Nobody knows. But New York is imposing legal obligations on me and other platforms to pressure us to censor such speech. And though the New York law doesn’t itself require the removal of such speech, that may be the ultimate goal. Such censorship fits neatly within Attorney General Letitia James’s recent report that calls for sweeping regulations compelling further restrictions on speech the state considers hateful.

The Wall Street Journal‘s Editorial Board wisely applauds the U.S. Supreme Court’s decision to hear a case challenging Biden’s unilateral ‘forgiveness’ of student-loan debt. A slice:

President Biden has tried to pull a constitutional trick for the ages by ordering the forgiveness of up to $20,000 per borrower on his own authority. Congress had given the executive no such power, as even Mr. Biden had previously noted.

But an election loomed, Democrats looked to be in trouble, and in August the President declared one of the greatest vote-buying exercises of all time. The Education Department located a heretofore obscure corner of the 2003 Heroes Act that supposedly justified mass loan cancellations owing to the Covid emergency. It’s a classic example of a political need in rampaging search of a legal excuse.

Also applauding the courts’ refusal to look the other way as Biden attempts to rule like a despotic monarch is Charles Cooke.

Arnold Kling identifies one of the many differences separating Jeff Bezos from Sam Backman-Fried. A slice:

For several years after Amazon was founded, I was a Jeff Bezos skeptic. My line was that for Amazon to compete with Wal-Mart, Amazon had to master logistics. For Wal-Mart to compete with Amazon, Wal-Mart just needed a web site.

To my surprise, Amazon was able to master logistics before Wal-Mart figured out online sales. And along the way, Amazon was able to master cloud computing as well. It is a remarkable story.

Juliette Sellgren talks with Dartmouth’s Hank Clark about Montesquieu.

Fraser Myers reports that “the grand folly of lockdown is coming home to roost.” A slice:

Although seeking healthcare was allowed under lockdown, there is no doubt that many who needed treatment, and who could have accessed it at the time, were reluctant or afraid to do so. After all, the public were ordered, in no uncertain terms, to ‘stay at home’. To stay at home or face arrest. To stay at home or get infected. To stay at home or kill granny. Back in October 2020, then health secretary Matt Hancock issued a stark warning to cancer sufferers: accessing treatment would be contingent on everyone obeying the rules. He said this when hospitals had plenty of spare capacity, with only around 3,000 Covid patients across all English hospitals at the time (at the peak of the second wave, more Covid patients would be admitted every single day). Even when there were lulls in the pandemic, the government’s priority was managing Covid. Other health issues came a distant second.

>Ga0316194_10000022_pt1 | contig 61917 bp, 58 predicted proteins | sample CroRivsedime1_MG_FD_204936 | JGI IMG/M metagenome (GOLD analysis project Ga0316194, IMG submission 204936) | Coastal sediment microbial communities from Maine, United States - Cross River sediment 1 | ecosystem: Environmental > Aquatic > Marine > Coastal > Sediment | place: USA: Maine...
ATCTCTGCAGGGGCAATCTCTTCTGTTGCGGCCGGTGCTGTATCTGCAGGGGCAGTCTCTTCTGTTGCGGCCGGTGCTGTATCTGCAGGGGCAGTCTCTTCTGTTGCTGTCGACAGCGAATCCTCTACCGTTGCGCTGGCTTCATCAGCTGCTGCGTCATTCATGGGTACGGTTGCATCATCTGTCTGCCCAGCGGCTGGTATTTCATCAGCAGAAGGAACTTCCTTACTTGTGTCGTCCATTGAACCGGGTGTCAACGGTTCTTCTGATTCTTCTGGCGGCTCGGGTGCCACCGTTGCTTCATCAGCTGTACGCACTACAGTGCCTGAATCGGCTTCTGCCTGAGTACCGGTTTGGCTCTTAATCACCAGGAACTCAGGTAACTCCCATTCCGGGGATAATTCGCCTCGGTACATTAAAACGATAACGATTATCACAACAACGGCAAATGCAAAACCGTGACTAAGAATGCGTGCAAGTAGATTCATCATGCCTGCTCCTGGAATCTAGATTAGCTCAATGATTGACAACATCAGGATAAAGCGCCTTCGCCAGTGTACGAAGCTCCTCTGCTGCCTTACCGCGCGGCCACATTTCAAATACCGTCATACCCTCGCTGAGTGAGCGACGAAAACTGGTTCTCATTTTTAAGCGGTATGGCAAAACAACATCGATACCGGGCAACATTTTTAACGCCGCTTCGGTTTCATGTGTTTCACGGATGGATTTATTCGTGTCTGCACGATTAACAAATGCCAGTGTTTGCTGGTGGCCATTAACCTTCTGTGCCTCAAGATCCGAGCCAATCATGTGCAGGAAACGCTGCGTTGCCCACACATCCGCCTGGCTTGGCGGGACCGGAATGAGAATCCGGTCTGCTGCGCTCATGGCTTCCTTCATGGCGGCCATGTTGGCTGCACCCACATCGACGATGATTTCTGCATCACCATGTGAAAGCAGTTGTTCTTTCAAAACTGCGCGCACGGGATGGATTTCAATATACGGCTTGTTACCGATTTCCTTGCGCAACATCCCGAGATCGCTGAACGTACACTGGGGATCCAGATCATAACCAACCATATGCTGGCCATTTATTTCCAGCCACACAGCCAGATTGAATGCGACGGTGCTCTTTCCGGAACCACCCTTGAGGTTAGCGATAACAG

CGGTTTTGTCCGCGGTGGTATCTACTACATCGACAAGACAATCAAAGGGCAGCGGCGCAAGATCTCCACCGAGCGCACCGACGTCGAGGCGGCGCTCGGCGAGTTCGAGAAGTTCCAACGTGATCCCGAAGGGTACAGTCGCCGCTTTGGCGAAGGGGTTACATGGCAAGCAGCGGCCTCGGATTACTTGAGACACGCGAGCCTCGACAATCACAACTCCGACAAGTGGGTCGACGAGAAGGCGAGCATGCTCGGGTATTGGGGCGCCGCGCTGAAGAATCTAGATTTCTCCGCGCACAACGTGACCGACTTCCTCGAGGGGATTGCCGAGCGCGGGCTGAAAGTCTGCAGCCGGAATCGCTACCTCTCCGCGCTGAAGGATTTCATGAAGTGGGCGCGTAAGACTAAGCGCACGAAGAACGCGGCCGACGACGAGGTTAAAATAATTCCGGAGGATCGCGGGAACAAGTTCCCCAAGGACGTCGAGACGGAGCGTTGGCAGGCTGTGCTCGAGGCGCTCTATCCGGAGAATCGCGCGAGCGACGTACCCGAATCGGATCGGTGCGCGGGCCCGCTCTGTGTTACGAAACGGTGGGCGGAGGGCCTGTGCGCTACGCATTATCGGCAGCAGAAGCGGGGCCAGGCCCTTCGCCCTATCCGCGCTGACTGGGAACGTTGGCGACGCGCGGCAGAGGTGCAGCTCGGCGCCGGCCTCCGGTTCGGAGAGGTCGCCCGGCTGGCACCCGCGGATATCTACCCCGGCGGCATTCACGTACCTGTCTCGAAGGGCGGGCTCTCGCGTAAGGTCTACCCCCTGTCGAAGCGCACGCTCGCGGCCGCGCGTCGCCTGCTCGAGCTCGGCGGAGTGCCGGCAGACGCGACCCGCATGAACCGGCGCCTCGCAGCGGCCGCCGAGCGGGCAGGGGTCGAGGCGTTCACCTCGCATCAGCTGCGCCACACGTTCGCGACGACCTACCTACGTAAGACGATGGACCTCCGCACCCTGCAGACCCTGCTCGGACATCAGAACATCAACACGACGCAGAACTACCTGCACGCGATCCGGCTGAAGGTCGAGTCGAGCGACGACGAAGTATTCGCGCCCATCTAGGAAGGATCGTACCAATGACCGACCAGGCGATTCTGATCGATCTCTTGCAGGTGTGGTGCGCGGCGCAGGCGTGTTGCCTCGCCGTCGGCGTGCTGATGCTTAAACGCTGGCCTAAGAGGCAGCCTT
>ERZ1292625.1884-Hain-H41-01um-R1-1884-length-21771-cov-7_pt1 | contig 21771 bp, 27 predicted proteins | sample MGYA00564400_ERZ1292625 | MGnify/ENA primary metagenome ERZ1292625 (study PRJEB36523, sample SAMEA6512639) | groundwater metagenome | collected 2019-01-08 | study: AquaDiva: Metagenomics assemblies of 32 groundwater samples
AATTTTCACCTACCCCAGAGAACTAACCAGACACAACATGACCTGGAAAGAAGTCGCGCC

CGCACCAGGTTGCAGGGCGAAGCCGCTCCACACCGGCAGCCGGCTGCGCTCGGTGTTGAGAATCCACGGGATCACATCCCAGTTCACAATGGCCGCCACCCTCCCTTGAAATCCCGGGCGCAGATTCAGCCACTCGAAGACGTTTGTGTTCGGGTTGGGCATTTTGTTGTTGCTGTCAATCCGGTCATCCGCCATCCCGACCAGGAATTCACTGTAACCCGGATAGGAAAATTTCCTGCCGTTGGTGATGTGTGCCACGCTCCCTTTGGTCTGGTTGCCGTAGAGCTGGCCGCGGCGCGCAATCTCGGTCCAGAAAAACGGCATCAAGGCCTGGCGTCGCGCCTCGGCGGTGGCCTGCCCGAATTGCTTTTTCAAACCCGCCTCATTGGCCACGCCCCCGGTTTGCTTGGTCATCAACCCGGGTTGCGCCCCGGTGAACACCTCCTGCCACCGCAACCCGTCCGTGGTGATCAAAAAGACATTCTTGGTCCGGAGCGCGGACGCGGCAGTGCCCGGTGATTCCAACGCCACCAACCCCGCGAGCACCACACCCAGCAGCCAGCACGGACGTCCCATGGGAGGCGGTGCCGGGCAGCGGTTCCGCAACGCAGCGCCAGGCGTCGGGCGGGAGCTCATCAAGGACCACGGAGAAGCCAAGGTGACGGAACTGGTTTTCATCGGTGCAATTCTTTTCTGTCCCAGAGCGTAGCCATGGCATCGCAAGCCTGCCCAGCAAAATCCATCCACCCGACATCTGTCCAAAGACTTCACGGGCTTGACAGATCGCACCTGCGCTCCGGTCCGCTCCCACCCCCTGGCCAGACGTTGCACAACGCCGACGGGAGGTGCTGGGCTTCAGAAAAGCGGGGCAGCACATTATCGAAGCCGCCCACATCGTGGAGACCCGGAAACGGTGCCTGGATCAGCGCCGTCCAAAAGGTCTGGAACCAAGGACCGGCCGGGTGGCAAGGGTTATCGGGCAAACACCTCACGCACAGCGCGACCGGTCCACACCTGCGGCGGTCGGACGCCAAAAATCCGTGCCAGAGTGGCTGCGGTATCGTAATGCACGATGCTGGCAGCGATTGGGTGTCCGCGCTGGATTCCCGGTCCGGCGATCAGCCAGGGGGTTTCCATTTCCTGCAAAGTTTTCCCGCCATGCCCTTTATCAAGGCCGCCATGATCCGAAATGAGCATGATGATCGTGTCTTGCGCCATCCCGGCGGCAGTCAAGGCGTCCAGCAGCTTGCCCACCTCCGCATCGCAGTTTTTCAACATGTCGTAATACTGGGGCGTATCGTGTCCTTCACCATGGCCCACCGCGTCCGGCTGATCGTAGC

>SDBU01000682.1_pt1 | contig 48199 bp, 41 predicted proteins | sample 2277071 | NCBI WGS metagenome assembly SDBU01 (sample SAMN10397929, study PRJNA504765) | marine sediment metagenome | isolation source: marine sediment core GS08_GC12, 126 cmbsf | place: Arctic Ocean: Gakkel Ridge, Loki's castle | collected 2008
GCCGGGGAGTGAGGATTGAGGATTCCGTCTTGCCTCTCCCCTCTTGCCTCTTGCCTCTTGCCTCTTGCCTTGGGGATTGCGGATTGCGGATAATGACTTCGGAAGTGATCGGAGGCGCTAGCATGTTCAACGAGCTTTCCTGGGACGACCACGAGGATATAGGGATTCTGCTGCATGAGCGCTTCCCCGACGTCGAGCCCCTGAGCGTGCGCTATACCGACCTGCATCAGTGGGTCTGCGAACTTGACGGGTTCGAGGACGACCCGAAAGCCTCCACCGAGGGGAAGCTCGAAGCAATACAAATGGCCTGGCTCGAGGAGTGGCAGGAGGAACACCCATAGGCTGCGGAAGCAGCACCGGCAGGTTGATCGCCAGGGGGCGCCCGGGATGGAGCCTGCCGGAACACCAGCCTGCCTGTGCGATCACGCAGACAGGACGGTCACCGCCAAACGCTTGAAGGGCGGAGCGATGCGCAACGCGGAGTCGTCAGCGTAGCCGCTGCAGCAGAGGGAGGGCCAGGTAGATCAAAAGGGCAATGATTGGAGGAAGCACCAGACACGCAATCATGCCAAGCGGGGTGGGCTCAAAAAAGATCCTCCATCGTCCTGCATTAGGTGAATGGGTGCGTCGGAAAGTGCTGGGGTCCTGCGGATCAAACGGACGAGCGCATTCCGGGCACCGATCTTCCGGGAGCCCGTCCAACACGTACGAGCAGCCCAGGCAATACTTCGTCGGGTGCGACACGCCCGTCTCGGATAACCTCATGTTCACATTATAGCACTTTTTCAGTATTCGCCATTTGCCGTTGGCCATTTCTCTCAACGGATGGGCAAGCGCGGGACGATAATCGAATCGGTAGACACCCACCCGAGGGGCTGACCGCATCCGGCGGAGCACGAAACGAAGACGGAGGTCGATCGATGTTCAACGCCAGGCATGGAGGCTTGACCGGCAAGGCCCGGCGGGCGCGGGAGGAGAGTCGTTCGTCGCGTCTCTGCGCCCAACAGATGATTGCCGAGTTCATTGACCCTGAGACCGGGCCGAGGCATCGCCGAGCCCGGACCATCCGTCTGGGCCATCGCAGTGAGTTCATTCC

To see the folly of the UK’s approach, you just have to look at Sweden, which had no lockdown and far lighter restrictions. As a cancer surgeon pointed out in the Spectator last year, the difference in access to cancer services was astonishing. Taking prostate cancer as an example, during the first wave in 2020, the number of patients undergoing prostatectomies fell by 43 per cent in Britain, but by just three per cent in Sweden. Such a stark gap cannot simply be blamed on the virus. Lockdown is the difference here.

Perhaps the most obvious impact of lockdown has been on the economy, where a new grim milestone is surpassed every month. Shops, restaurants, offices and factories were shuttered for months on end in 2020 and 2021. Vast swathes of the economy were either mothballed or severely disrupted – far more by state-enforced restrictions than by the pandemic itself. The lockdowns of 2020 resulted in the UK’s worst recession in the history of industrial capitalism – a fall in economic output not seen since the Great Frost of 1709.

Aaron Kheriaty decries “the evil of coerced medicine.”

Niall McCrae is correct:

How do you know when politicians are lying? When they are signalling virtue. As the last three years has shown, their supposed liberal values are a façade, masking a self-serving and authoritarian outlook. Unless useful to their career, they are not really interested in the wants and needs of ordinary people. They want to be seen as progressive and compassionate, but by performance rather than by principles and practice. Our corrupt mainstream media do their bidding.

Martin Kulldorff tweets:

After censoring accurate covid information, while promoting incorrect information, it is wise of @Twitter to stop pretending to know more about covid than infectious disease epidemiologists.